Newcomer’s Guide to Bach Vespers

From the South: Take Wooster Pike/US-50 East past Mariemont. Once in Terrace Park, after the stop light and railroad track bridge turn right on Miami Avenue.

From the North: On I-275, take exit 57 (OH 28 West) towards. Continue on OH 28 West through Old Milford. Cross the Miami River and turn left on Miami Avenue.

St. Thomas Episcopal Church is at 100 Miami Avenue, Terrace Park, Ohio.

Click here to get Google Maps directions.

Parking is available off street (click on the map below to enlarge). Parking can fill up , but there is also plenty of street parking. We recommend leaving a few extra minutes to find a spot.

The best way to enter the church is through the red doors under the main church tower. Red doors can be found on many Episcopal Churches throughout the United States. Red doors can symbolize much, but in our case one thing is certain: “YOU ARE WELCOME!”

parking-map-st-thomasWHY ISN’T THIS JUST A CONCERT?
Bach’s sacred cantatas were written for a specific context. While we cannot recreate all of the original conditions (i.e. 18th-century Lutheran Germany), we feel that by experiencing this music in a similar way, we can heighten our appreciation of the art and, for many, connect with a deep sense of spirituality.

Yes! The Bach Vespers is open to anyone. Although it is a religious service, we hope that all people, regardless of their spiritual beliefs or background, will feel welcome. We make a point each Vespers to invite people to participate in whatever way they feel most comfortable, whether that be joining in prayer and singing, or simply letting the music wash over them. Bach Vespers is about new community.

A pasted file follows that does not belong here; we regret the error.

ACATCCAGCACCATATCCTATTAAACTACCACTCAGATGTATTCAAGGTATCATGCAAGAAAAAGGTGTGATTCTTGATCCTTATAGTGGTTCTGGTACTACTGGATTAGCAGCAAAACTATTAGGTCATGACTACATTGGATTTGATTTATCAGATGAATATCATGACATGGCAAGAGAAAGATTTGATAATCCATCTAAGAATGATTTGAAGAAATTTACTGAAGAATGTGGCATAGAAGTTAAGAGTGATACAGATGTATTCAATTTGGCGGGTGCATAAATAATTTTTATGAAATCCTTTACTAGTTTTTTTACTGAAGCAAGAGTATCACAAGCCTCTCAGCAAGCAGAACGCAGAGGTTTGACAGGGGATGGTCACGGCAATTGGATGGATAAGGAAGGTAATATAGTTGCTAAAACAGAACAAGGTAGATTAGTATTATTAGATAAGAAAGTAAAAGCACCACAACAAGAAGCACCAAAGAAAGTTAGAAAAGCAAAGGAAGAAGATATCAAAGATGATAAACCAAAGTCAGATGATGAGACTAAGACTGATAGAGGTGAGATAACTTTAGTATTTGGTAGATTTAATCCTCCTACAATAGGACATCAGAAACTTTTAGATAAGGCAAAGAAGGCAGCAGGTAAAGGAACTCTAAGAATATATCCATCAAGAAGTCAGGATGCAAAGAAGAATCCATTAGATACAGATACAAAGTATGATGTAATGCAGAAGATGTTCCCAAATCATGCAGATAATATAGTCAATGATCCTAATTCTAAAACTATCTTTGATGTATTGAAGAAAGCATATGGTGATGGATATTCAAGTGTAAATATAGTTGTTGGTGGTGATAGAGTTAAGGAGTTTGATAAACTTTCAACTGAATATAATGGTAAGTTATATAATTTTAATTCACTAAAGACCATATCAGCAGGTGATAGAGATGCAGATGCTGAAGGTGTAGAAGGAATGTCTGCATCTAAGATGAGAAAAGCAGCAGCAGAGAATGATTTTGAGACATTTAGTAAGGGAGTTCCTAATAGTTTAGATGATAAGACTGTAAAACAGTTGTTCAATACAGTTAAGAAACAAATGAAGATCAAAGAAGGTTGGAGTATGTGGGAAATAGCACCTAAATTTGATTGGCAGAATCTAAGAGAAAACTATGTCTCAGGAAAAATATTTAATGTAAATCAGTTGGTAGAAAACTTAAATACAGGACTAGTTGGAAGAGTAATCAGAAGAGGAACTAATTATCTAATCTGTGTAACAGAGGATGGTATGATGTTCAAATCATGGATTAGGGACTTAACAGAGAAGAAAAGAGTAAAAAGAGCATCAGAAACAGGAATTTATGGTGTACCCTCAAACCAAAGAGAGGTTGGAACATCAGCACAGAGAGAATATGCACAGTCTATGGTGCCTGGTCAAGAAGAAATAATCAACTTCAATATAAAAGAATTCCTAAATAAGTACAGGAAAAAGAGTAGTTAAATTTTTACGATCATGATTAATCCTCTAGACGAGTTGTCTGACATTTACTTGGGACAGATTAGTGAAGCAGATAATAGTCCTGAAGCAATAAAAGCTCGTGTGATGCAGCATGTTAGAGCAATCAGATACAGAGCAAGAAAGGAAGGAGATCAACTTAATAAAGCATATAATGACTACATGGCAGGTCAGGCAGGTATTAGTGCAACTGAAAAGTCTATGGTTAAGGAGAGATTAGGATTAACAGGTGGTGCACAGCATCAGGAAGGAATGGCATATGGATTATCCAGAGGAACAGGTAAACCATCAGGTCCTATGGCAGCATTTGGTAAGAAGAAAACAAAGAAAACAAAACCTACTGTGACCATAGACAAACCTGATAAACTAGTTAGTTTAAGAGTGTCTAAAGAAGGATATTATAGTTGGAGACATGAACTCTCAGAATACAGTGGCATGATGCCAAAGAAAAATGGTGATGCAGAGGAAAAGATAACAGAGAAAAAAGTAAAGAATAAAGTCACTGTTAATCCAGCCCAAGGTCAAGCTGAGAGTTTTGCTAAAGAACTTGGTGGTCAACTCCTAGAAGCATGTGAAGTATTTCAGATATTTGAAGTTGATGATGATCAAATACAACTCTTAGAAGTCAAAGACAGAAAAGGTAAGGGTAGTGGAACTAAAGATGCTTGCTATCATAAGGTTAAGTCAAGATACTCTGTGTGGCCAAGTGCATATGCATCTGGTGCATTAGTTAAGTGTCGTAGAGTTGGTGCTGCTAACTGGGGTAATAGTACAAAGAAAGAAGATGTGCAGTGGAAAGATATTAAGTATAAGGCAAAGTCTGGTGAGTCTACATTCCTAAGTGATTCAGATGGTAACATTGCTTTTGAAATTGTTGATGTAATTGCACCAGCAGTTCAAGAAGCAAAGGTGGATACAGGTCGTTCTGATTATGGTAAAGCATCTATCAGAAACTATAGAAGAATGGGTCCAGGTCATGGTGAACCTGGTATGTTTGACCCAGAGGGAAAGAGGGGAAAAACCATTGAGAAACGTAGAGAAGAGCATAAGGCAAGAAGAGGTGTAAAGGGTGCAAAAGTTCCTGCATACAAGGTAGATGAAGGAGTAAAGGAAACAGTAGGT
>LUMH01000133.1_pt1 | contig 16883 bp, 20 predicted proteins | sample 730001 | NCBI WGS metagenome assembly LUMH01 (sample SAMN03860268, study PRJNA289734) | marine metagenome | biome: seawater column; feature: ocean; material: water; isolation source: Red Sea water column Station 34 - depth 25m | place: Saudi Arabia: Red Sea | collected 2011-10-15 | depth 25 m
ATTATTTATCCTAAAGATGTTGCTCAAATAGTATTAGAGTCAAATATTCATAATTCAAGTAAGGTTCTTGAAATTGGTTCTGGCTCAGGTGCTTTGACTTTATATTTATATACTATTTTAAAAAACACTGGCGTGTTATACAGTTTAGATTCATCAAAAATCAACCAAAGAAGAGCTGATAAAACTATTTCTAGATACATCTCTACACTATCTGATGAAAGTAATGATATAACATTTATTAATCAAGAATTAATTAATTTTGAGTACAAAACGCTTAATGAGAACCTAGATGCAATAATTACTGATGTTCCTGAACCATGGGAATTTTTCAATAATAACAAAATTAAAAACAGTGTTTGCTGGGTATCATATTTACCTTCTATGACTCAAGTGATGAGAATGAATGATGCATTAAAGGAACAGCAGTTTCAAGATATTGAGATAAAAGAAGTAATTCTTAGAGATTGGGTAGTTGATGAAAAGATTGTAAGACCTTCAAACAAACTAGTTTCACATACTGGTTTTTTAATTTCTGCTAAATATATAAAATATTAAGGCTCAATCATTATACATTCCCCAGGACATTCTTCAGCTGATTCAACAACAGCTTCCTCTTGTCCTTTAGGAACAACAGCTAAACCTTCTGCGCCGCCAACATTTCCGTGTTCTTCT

Bach Vespers are free and open to the public. We do not pass a plate during the service. That being said, we are always grateful for the generosity of our patrons. Our organization exists only through private donations and is not a part of St. Thomas Episcopal Church’s budget.

There are justifications for performances both in the original language and in the language of the listener. Martin Luther’s translation of the Bible into German was done with the intention of making the text available to all people, and not just the clergy. The use of the German language in Bach’s cantatas falls right in line with this goal.

However, there is also an artistic question as well. The sounds and inflections of language are a part of what contributes to a work of spoken or sung art. That is to say, words have both meaning and sound, and both are a part of the experience. Imagine seeing a stained-glass window in person vs. seeing a printed copy of a picture of the window. The printed copy may show the images and colors, but would likely be unable to capture the experience of seeing the sun shining through the glass.

No choice is perfect; in this case we choose the nuance and beauty of the original German.


There are many outstanding resources of the music of Bach, including translations, program notes, and performances. Here are some of our favorites:

Bach Cantatas Website – comprehensive background on Bach’s music

All of Bach – video performances from the Netherlands Bach Choir

Emmanuel Music – Bach Notes and Translations – program notes and translations

The Cantatas of Johann Sebastian Bach – A listener and student guide

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